Athletics 6, Rangers 4: Khris Davis homered twice, because that’s what Khris Davis does. This was his fifth multi-homer game this year. He has ten in his two full + two partial seasons. Both he and Coco Crisp hit two-run homers off of Matt Bush in the eighth. I guess if you’re Bush you can always say that whatever happened on the baseball field isn’t the worst thing to ever happen to you, but still, bad day for him.

Diamondbacks 8, Brewers 1: Yasmany Tomas had two homers and drove in five while Archie Bradley allowed one run over seven innings. The Brewers committed five errors, three by right fielder Kirk Nieuwenhuis and two by shortstop Jonathan Villar. I’m sure that made Craig Counsell super happy.

Braves 9, Twins 7: Freddie Freeman homered, doubled and drove in five in a game in which he reached base five times. After the game Major League Baseball’s scheduler was put on trail in front of an international tribunal at The Hague for putting this series on the calendar.

Astros 4, Yankees 1: Lance McCullers allowed one run over six and struck out ten. Colby Rasmus hit a two-run homer in the Astros’ three-run third. The homer broke an 0-for-29 skid for Rasmus. Or briefly interrupted a 1-for__ skid if he goes on another slump. Baseball is weird like that. It never ends and it allows you to frame anything in almost any way.

Royals 7, Angels 5: The Angels took a lead into the bottom of the seventh, but Kansas City scored six runs in the seventh and eighth. It wasn’t the longball, though: Raul Mondesi hit two infield singles in those innings which plated three thanks to throwing errors and the inherit chaos of speed. The first one was a bunt single and it was Mondesi’s first big league hit. It occasioned an over six minute replay delay, however, as Mike Scioscia thought Modesi ran out of the baseline and interfered with the throw to first. When he lost the replay he protested the game. Afterward he said “I would not have protested if I was not 100 percent correct on this.” Guess we’ll see.

Cardinals snap Familia’s saves streak, rally past Mets 5-4

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NEW YORK — Yadier Molina and pinch-hitter Kolten Wong each stroked an RBI double in the ninth inning, and the St. Louis Cardinals ended Jeurys Familia‘s streak of 52 straight saves in rallying past the New York Mets 5-4 on Wednesday night.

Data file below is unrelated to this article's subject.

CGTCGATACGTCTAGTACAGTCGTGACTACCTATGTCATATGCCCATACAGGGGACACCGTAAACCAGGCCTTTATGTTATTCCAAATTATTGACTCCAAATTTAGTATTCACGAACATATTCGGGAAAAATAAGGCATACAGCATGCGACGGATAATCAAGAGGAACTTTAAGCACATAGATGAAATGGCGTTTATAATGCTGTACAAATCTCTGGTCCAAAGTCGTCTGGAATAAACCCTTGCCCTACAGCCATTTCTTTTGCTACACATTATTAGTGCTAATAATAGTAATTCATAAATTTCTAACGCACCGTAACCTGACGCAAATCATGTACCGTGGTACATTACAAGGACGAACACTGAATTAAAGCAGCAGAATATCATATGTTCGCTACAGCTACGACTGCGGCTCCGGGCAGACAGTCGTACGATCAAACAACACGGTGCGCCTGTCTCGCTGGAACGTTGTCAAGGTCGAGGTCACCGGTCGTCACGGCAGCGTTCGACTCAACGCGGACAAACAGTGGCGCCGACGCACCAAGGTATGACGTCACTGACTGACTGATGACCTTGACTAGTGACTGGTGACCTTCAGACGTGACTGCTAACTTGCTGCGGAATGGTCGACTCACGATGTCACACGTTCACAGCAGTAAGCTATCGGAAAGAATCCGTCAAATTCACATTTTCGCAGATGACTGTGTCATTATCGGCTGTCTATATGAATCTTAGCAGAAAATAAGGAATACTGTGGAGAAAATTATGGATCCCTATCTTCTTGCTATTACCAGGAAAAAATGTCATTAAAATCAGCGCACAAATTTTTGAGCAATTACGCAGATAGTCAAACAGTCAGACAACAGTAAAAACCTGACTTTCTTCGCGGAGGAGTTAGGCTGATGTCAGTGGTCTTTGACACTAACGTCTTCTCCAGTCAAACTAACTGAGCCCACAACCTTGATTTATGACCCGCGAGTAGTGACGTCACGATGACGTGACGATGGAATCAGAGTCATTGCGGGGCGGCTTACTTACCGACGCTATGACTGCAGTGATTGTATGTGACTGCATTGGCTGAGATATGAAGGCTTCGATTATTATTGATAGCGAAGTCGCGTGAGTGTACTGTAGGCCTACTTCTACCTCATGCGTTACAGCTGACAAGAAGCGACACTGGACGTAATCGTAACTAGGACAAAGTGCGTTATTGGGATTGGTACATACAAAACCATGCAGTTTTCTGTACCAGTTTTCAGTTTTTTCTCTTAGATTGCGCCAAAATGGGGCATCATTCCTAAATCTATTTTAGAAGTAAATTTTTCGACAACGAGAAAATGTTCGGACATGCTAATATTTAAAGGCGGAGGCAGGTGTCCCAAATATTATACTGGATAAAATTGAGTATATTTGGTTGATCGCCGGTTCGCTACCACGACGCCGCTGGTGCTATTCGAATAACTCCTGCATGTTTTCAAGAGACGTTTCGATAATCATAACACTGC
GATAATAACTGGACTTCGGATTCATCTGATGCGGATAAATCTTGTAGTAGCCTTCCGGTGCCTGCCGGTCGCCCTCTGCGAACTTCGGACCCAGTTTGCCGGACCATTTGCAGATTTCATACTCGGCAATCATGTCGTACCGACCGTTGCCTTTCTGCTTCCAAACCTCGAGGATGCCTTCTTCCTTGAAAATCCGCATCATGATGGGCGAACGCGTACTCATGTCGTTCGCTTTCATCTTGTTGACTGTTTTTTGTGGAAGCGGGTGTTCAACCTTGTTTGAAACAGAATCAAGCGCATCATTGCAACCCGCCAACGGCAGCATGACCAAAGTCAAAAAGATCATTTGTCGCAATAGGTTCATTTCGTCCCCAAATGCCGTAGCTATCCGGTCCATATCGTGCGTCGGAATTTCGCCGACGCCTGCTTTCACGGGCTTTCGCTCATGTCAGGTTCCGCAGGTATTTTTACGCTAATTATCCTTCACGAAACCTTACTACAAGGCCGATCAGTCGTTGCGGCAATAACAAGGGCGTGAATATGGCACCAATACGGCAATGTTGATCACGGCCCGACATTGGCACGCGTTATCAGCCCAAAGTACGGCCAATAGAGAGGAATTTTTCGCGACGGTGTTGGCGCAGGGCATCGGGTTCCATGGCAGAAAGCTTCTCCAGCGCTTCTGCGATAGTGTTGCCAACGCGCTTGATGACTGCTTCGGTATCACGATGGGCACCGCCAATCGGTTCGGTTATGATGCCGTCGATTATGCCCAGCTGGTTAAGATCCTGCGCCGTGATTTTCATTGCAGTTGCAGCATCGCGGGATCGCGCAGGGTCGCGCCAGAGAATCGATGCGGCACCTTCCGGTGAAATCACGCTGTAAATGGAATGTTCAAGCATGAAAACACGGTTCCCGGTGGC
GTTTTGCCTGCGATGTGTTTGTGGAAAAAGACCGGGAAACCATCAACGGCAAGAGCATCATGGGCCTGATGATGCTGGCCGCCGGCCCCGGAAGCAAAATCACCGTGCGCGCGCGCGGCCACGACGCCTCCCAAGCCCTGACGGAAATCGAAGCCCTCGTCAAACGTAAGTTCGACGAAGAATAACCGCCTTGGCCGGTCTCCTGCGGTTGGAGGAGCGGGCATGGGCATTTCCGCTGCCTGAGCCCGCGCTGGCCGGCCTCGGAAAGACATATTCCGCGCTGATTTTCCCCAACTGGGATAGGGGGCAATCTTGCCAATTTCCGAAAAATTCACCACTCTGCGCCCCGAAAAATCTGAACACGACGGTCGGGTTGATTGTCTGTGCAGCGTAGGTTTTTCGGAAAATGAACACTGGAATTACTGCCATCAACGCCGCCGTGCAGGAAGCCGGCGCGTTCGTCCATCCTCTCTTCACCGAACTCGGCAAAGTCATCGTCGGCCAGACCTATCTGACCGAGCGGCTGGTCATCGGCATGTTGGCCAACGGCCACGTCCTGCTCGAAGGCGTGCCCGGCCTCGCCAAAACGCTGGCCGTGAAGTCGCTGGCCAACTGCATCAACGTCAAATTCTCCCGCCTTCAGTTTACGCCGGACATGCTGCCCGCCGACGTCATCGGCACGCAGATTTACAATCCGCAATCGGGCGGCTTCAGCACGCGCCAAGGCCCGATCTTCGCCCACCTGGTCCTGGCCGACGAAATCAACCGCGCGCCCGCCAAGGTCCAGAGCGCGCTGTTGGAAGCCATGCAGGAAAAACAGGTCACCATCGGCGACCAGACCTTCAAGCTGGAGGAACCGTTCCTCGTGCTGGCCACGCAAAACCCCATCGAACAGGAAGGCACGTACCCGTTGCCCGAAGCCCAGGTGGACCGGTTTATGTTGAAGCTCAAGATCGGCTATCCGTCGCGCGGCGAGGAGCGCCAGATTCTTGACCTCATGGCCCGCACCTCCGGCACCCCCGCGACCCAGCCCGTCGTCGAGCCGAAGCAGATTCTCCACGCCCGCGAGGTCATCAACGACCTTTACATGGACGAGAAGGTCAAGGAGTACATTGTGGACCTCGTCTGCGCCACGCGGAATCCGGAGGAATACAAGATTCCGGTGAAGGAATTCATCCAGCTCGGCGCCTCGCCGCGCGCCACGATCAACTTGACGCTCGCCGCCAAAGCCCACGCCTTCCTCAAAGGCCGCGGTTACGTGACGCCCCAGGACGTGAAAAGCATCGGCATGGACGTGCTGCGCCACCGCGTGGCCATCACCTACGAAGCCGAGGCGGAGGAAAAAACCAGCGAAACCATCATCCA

Yoenis Cespedes hit a go-ahead homer off Adam Wainwright to cap a three-run comeback in the seventh that gave the Mets a 4-3 lead. But then Familia, who hadn’t blown a regular-season save opportunity since July 30 last year, finally faltered.

Jedd Gyorko drew a one-out walk in the ninth and was replaced by pinch-runner Randal Grichuk. Molina hit the next pitch to deep center field, and Grichuk scored standing up to tie it.

Molina was thrown out at third by Familia (2-2) on pinch-hitter Jeremy Hazelbaker’s comebacker, but Hazelbaker stole second and scored when Wong lined a double just inside the left-field line.

Familia’s franchise-record saves streak was the third-longest in major league history behind Tom Gordon (54) and Eric Gagne (84).

Jonathan Broxton (3-2) tossed a scoreless eighth and Seung Hwan Oh got three quick outs for his sixth save.

Including a split of Tuesday’s doubleheader, St. Louis took two of three from the Mets in a matchup of NL wild-card contenders. It was only the second time in the past decade that the Cardinals have won a road series against the Mets.

Logan Verrett pitched seven efficient innings and slumping Neil Walker went 3 for 3 with a base on balls for the third-place Mets, who have alternated wins and losses in their last 13 games. They dropped 5 1/2 games behind NL East-leading Washington.

New York did manage to keep Gyorko and the rest of St. Louis’ hitters in the ballpark after the Cardinals had homered in 17 consecutive games – their longest streak since a club-record run of 19 games in 2006.

Gyorko went deep in both ends of Tuesday’s doubleheader, giving him seven homers in nine games.

Matt Holliday hit a two-run double off Verrett with two outs in the third, and Matt Adams followed with an RBI double that made it 3-1.

Wainwright, who entered 3-0 with a 0.93 ERA in July, nursed that lead until the seventh – repeatedly pitching out of trouble. He nearly did so again after striking out Curtis Granderson and Asdrubal Cabrera with runners at the corners.

But then Travis d'Arnaud scored on a wild pitch and Cespedes socked a two-run homer off the facing of the second deck in left-center on the 117th and final pitch from the 34-year-old Wainwright.